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Sex Is Good, Violence Is Bad?

3/2/2004 - 7:29 AM PST

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by Matt Abbott

I remember reading an article about why MTV’s music videos are so raunchy. An official of the contemporary music television station was quoted as saying that “sex is good, violence is bad.” In other words, he didn’t see anything wrong with producing and showing sexually suggestive material, because, in his mind, the portrayal of such material isn’t immoral; only the portrayal of violence is.

But such an argument is seriously flawed. It is obviously true that sex, in its proper context, is a beautiful act. It is a gift from God. A gift which was meant for man and woman, joined in holy matrimony, to create new life and to show their authentic love for each another.

Such a sacred act simply cannot be portrayed on screen, for it is then reduced to pornography. Pornography, in the words of the Catechism of the Catholic Church, “consists in removing real or simulated sexual acts from the intimacy of the partners, in order to display them deliberately to third parties. It offends against chastity because it perverts the conjugal act, the intimate giving of spouses to each other. It does grave injury to the dignity of its participants (actors, vendors, the public), since each one becomes an object of base pleasure and illicit profit for others. It immerses all who are involved in the illusion of a fantasy world. It is a grave offense. Civil authorities should prevent the production and distribution of pornographic materials” (no.2354).

So the on-screen portrayal of the marital act is intrinsically immoral. Period. Not necessarily so with violence, however.

True, the case can be made that portraying gratuitous violence is immoral; but here lies an important moral distinction between the portrayal of sex and the portrayal of violence. Morally speaking, it is far less likely that one who sees violence in a movie or in a television program will be “inspired” to commit a violent act (though I’m sure there have been at least a few such cases). The portrayal of sex, on the other hand, can and does lead many people to commit sins against chastity, namely, fornication, masturbation, adultery, and the entertaining of unchaste thoughts and desires. It is, therefore, what is known in Catholic theology as an occasion of sin – a person, place, or thing that is likely to lead one to commit a sin.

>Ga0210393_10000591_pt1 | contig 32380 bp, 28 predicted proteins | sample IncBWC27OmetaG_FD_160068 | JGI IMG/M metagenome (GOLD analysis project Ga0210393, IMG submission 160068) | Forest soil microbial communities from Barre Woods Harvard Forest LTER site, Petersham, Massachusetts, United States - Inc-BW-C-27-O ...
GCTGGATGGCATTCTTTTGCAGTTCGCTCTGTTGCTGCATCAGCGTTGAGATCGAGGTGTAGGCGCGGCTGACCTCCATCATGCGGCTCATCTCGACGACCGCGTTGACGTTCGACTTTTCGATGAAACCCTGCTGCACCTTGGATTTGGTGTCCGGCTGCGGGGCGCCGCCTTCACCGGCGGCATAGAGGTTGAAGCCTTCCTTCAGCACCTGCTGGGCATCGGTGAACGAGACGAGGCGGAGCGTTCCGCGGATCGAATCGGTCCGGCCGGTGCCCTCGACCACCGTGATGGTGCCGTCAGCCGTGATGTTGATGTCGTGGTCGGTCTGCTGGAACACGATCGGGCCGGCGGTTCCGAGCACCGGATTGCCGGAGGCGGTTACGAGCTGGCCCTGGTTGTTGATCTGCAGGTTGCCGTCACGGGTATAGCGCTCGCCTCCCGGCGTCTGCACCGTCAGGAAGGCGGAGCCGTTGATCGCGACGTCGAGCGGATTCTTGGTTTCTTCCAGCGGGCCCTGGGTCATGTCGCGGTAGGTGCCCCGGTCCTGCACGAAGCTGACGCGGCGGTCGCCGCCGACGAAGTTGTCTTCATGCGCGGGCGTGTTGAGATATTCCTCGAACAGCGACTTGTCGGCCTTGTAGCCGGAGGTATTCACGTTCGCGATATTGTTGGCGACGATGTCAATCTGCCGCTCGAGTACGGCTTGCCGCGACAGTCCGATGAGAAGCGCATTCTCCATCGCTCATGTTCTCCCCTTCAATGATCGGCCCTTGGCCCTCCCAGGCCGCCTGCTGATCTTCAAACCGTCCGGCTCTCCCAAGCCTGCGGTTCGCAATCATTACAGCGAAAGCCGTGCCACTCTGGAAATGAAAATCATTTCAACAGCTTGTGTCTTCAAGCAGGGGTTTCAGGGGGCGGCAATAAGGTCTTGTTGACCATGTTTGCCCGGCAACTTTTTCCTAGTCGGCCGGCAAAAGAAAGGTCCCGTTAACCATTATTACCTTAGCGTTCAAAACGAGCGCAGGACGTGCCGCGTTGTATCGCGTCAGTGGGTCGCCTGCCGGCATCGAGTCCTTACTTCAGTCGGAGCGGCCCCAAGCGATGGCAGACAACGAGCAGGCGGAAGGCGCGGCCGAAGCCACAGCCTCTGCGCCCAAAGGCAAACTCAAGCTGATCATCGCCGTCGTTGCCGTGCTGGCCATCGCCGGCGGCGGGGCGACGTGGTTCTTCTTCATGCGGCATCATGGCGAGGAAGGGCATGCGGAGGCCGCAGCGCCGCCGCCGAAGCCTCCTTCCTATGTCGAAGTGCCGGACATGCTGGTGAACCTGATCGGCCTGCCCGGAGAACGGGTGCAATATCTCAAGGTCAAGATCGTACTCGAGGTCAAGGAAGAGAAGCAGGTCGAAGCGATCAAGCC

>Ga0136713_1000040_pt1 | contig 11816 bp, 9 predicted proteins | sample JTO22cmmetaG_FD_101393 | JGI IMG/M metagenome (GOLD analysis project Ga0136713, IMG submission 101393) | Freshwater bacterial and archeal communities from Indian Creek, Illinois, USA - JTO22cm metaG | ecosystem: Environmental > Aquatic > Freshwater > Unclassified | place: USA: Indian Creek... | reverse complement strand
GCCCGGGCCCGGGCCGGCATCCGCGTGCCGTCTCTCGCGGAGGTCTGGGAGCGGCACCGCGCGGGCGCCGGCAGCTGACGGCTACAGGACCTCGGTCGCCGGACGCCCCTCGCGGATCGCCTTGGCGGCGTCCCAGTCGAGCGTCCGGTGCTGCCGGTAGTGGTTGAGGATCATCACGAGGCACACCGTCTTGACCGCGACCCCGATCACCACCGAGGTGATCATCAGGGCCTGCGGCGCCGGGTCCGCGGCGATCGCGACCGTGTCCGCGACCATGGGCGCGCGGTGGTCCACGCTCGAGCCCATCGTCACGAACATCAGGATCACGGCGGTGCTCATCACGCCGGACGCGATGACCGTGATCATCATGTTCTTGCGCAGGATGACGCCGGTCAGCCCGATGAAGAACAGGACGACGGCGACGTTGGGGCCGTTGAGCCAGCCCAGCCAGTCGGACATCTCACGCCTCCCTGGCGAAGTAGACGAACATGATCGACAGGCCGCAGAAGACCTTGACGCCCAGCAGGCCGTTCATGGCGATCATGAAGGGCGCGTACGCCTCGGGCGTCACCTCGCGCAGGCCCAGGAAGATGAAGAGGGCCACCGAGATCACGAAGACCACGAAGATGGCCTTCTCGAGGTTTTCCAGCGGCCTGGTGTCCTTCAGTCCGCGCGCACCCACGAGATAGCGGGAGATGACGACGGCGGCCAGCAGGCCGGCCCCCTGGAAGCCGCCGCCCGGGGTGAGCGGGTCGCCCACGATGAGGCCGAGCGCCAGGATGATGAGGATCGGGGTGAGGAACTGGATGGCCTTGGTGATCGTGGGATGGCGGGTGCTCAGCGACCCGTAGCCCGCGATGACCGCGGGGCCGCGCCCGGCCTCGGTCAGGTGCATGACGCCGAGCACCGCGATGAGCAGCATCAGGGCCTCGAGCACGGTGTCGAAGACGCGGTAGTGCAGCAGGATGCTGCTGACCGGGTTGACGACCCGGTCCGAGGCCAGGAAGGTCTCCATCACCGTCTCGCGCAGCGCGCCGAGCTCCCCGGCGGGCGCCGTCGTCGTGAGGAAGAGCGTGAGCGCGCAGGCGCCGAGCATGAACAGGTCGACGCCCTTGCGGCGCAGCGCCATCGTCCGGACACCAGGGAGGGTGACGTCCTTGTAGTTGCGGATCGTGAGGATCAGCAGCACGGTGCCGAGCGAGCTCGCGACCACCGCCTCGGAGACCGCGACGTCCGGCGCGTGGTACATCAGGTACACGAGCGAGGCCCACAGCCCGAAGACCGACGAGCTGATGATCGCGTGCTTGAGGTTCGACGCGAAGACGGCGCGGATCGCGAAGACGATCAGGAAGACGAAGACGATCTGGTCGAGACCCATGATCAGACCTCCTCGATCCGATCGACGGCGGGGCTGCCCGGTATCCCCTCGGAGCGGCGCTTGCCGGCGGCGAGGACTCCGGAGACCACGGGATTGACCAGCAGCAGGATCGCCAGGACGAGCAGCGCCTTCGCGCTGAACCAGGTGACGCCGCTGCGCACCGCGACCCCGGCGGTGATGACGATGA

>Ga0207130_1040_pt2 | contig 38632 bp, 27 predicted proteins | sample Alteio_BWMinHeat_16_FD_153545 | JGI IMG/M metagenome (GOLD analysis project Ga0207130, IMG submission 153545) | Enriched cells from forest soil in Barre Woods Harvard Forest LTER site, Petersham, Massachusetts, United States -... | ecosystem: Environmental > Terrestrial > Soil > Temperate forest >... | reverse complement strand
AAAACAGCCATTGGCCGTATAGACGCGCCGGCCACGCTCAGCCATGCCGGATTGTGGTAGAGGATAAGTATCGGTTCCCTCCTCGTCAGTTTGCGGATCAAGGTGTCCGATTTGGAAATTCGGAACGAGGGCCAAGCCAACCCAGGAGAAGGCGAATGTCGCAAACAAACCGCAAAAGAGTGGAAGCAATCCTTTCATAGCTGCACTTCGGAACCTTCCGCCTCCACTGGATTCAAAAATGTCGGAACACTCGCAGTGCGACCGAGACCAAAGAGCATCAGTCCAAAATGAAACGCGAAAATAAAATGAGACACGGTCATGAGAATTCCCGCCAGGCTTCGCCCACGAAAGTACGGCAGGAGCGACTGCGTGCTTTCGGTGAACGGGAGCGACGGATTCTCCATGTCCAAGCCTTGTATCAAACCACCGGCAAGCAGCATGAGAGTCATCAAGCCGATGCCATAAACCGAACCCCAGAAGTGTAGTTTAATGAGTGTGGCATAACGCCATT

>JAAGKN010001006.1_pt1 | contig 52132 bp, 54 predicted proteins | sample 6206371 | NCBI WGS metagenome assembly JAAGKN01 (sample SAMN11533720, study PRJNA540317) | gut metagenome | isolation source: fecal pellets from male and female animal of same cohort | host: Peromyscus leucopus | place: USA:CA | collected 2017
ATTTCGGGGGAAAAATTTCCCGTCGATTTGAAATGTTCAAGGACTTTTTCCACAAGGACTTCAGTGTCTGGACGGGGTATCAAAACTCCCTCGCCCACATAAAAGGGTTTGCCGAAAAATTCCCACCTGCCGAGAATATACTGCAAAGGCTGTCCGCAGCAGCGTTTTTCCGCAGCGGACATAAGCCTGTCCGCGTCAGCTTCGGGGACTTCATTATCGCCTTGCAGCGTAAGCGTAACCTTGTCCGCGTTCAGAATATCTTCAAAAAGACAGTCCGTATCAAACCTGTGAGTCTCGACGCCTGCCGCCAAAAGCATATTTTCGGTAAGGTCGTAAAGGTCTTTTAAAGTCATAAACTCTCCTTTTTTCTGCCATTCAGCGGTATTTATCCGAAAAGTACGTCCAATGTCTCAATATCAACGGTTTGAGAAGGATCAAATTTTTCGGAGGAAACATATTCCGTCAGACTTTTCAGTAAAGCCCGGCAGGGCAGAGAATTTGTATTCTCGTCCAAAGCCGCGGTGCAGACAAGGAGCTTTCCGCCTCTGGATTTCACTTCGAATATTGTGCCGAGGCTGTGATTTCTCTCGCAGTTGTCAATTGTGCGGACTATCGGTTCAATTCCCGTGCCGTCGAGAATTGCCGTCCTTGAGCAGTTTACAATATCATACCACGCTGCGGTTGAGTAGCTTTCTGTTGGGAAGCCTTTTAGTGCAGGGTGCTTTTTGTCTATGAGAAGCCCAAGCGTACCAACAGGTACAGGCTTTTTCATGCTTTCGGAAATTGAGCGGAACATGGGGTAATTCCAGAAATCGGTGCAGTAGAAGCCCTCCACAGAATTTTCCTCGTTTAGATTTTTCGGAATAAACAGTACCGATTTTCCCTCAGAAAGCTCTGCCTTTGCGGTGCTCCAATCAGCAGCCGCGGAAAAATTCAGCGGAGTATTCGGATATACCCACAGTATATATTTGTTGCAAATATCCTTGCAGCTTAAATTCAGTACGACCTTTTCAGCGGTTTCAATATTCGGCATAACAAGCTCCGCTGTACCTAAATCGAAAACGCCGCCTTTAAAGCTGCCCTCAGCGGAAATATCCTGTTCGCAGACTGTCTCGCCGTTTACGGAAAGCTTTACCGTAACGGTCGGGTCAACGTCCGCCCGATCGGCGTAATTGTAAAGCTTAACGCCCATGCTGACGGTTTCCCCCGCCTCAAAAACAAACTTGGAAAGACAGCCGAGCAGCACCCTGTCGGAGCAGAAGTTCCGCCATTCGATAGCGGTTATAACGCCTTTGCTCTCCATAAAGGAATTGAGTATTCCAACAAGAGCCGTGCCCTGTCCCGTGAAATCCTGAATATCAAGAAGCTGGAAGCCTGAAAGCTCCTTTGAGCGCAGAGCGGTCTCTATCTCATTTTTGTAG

Many liberals just don’t get this. Or, because they themselves live immoral lifestyles, they don’t want to get it. But they will rail against the non-gratuitous violence of a masterpiece like “The Passion of the Christ.” Such a movie pricks the collective conscience of the libertine left, and they don’t like that – at all.

“Schindler’s List” contains a gratuitous sex scene, but I don’t recall any of these decadent critics criticizing that aspect of the movie. In fact, it would seem that the more pornographic the movie, the more these critics laud it. Go figure.

Now, don’t get me wrong. I’m certainly not advocating that children should be allowed to watch movies or television programs containing violence, especially gratuitous violence. But I would submit that MTV does far more harm to the youth – and society in general – by its sexually suggestive programming than any cops-and-robbers, shoot ‘em up feature. Or, of course, a movie about the last 12 hours of the life of the God-man, Jesus Christ.

Contact

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Keywords

movies, morality

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